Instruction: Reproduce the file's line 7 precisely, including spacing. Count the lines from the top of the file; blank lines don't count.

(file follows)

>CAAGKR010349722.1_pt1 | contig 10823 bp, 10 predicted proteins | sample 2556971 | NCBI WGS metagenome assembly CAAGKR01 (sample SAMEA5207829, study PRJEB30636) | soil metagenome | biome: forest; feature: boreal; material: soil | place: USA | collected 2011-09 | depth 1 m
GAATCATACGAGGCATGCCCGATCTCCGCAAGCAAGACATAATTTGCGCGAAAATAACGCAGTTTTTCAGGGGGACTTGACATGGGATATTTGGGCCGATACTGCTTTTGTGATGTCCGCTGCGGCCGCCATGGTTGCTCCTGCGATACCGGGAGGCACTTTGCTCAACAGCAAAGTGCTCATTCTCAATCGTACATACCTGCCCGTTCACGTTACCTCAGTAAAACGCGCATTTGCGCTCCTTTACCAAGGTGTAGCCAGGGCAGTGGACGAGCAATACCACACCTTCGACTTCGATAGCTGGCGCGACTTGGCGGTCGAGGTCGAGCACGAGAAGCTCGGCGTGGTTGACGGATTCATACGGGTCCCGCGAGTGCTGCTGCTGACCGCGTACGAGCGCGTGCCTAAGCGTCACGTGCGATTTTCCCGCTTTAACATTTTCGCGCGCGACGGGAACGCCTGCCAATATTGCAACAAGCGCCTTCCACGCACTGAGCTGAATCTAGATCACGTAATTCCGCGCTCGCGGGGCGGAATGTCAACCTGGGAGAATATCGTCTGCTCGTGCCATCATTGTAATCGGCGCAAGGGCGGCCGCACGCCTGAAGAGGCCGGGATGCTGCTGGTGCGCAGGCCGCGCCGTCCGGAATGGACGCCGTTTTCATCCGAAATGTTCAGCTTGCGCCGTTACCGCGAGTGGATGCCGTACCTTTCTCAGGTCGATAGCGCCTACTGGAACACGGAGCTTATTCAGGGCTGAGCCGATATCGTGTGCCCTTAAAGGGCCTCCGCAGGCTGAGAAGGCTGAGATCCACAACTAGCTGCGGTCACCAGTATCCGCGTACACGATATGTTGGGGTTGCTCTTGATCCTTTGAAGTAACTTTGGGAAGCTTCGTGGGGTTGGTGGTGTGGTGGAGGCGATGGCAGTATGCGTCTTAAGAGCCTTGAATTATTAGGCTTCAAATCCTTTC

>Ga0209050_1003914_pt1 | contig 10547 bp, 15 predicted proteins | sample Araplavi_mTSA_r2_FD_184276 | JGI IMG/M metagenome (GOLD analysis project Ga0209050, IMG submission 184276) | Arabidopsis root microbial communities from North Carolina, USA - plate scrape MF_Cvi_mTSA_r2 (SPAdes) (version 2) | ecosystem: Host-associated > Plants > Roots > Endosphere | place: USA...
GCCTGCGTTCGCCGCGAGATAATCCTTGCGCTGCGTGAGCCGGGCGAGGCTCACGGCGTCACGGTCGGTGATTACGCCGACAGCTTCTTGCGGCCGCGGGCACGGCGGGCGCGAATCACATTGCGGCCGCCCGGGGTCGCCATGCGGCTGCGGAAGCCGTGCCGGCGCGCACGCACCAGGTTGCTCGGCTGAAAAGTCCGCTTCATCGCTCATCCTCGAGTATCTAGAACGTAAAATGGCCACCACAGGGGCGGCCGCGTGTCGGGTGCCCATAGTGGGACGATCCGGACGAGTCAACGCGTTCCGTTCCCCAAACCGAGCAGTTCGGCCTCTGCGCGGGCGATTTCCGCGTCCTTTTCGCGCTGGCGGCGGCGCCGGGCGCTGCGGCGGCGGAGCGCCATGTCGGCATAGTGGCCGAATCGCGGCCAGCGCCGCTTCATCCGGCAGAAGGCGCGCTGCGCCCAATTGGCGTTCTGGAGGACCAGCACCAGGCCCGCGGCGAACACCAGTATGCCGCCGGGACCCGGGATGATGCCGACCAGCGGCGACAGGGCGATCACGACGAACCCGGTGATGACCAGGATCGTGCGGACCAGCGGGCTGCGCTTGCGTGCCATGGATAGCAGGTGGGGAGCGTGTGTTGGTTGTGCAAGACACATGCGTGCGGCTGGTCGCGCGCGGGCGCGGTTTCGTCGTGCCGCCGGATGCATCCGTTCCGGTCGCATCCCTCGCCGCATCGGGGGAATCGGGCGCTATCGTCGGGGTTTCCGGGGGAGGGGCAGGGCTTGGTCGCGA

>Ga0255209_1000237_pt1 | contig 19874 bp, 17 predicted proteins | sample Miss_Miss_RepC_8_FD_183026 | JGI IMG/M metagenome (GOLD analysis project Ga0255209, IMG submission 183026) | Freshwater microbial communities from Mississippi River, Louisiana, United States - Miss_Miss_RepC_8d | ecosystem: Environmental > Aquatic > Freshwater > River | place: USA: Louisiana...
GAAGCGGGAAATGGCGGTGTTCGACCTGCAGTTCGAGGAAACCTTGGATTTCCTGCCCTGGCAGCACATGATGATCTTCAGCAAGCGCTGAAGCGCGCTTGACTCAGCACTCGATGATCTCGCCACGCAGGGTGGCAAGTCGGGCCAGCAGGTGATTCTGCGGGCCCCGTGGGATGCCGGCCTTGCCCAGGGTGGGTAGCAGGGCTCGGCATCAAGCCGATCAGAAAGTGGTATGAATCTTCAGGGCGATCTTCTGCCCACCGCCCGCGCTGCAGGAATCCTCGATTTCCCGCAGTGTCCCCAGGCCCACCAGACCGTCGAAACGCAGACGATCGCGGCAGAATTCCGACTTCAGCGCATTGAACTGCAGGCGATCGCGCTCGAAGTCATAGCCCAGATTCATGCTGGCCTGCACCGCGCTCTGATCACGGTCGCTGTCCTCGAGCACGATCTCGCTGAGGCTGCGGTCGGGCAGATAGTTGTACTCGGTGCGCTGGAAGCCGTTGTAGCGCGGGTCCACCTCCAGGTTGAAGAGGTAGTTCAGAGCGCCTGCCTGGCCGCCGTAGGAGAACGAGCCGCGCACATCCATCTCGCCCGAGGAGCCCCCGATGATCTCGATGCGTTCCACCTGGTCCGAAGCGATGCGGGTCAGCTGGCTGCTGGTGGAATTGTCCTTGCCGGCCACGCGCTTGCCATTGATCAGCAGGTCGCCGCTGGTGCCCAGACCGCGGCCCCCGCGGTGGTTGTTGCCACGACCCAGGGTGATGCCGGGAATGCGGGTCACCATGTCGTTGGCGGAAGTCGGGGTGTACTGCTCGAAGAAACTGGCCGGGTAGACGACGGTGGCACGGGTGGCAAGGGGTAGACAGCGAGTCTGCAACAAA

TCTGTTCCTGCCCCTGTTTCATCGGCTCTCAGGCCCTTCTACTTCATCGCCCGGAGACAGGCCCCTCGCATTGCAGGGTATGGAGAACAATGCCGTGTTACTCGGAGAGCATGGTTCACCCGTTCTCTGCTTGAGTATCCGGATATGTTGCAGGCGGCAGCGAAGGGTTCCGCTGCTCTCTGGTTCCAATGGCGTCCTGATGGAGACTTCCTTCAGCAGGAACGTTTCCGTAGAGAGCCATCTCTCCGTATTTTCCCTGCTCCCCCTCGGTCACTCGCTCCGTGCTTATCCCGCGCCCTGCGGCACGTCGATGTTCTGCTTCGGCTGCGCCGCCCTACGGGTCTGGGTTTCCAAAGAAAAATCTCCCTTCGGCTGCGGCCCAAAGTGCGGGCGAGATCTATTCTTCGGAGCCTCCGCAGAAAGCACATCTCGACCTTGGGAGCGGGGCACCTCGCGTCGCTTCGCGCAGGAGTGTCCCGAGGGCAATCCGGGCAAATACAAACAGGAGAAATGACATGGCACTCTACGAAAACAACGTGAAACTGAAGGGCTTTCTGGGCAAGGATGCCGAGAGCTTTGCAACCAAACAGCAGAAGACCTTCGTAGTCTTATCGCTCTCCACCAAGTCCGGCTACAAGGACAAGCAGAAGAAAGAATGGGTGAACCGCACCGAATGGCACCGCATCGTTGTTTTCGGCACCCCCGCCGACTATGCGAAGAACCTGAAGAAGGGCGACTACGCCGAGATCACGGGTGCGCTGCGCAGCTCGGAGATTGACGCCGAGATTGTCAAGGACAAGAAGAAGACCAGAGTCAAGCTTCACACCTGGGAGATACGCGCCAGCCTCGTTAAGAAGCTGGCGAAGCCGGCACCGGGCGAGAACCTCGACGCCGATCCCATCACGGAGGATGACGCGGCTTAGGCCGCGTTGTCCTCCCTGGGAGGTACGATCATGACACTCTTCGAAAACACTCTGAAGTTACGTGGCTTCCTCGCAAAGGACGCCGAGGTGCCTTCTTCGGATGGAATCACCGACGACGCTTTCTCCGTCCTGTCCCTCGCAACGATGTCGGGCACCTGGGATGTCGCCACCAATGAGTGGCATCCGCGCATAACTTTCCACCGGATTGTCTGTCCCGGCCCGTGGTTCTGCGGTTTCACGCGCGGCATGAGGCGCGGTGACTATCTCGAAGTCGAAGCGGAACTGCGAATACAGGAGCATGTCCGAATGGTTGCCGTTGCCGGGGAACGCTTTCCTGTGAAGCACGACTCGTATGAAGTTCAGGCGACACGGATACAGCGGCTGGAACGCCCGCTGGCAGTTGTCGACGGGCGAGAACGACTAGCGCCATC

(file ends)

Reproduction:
TCTGTTCCTGCCCCTGTTTCATCGGCTCTCAGGCCCTTCTACTTCATCGCCCGGAGACAGGCCCCTCGCATTGCAGGGTATGGAGAACAATGCCGTGTTACTCGGAGAGCATGGTTCACCCGTTCTCTGCTTGAGTATCCGGATATGTTGCAGGCGGCAGCGAAGGGTTCCGCTGCTCTCTGGTTCCAATGGCGTCCTGATGGAGACTTCCTTCAGCAGGAACGTTTCCGTAGAGAGCCATCTCTCCGTATTTTCCCTGCTCCCCCTCGGTCACTCGCTCCGTGCTTATCCCGCGCCCTGCGGCACGTCGATGTTCTGCTTCGGCTGCGCCGCCCTACGGGTCTGGGTTTCCAAAGAAAAATCTCCCTTCGGCTGCGGCCCAAAGTGCGGGCGAGATCTATTCTTCGGAGCCTCCGCAGAAAGCACATCTCGACCTTGGGAGCGGGGCACCTCGCGTCGCTTCGCGCAGGAGTGTCCCGAGGGCAATCCGGGCAAATACAAACAGGAGAAATGACATGGCACTCTACGAAAACAACGTGAAACTGAAGGGCTTTCTGGGCAAGGATGCCGAGAGCTTTGCAACCAAACAGCAGAAGACCTTCGTAGTCTTATCGCTCTCCACCAAGTCCGGCTACAAGGACAAGCAGAAGAAAGAATGGGTGAACCGCACCGAATGGCACCGCATCGTTGTTTTCGGCACCCCCGCCGACTATGCGAAGAACCTGAAGAAGGGCGACTACGCCGAGATCACGGGTGCGCTGCGCAGCTCGGAGATTGACGCCGAGATTGTCAAGGACAAGAAGAAGACCAGAGTCAAGCTTCACACCTGGGAGATACGCGCCAGCCTCGTTAAGAAGCTGGCGAAGCCGGCACCGGGCGAGAACCTCGACGCCGATCCCATCACGGAGGATGACGCGGCTTAGGCCGCGTTGTCCTCCCTGGGAGGTACGATCATGACACTCTTCGAAAACACTCTGAAGTTACGTGGCTTCCTCGCAAAGGACGCCGAGGTGCCTTCTTCGGATGGAATCACCGACGACGCTTTCTCCGTCCTGTCCCTCGCAACGATGTCGGGCACCTGGGATGTCGCCACCAATGAGTGGCATCCGCGCATAACTTTCCACCGGATTGTCTGTCCCGGCCCGTGGTTCTGCGGTTTCACGCGCGGCATGAGGCGCGGTGACTATCTCGAAGTCGAAGCGGAACTGCGAATACAGGAGCATGTCCGAATGGTTGCCGTTGCCGGGGAACGCTTTCCTGTGAAGCACGACTCGTATGAAGTTCAGGCGACACGGATACAGCGGCTGGAACGCCCGCTGGCAGTTGTCGACGGGCGAGAACGACTAGCGCCATC